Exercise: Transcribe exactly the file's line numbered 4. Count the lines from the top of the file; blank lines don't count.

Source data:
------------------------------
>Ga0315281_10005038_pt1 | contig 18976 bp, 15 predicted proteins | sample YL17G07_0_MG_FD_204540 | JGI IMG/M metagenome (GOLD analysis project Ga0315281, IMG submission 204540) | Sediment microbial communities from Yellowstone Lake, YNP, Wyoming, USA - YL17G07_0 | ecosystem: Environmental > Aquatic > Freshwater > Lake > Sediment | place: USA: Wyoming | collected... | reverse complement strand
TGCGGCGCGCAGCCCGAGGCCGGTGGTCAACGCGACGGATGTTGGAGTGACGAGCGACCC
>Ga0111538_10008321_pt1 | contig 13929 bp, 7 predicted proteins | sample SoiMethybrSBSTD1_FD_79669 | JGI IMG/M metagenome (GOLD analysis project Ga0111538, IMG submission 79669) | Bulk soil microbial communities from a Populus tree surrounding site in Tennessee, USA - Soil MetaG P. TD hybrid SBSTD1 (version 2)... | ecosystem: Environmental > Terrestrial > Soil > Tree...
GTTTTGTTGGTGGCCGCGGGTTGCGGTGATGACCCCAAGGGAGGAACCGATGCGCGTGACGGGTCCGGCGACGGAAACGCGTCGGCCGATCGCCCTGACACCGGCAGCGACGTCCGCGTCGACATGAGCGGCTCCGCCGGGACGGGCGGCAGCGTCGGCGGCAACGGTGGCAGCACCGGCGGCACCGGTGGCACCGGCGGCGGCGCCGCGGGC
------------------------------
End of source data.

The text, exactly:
GTTTTGTTGGTGGCCGCGGGTTGCGGTGATGACCCCAAGGGAGGAACCGATGCGCGTGACGGGTCCGGCGACGGAAACGCGTCGGCCGATCGCCCTGACACCGGCAGCGACGTCCGCGTCGACATGAGCGGCTCCGCCGGGACGGGCGGCAGCGTCGGCGGCAACGGTGGCAGCACCGGCGGCACCGGTGGCACCGGCGGCGGCGCCGCGGGC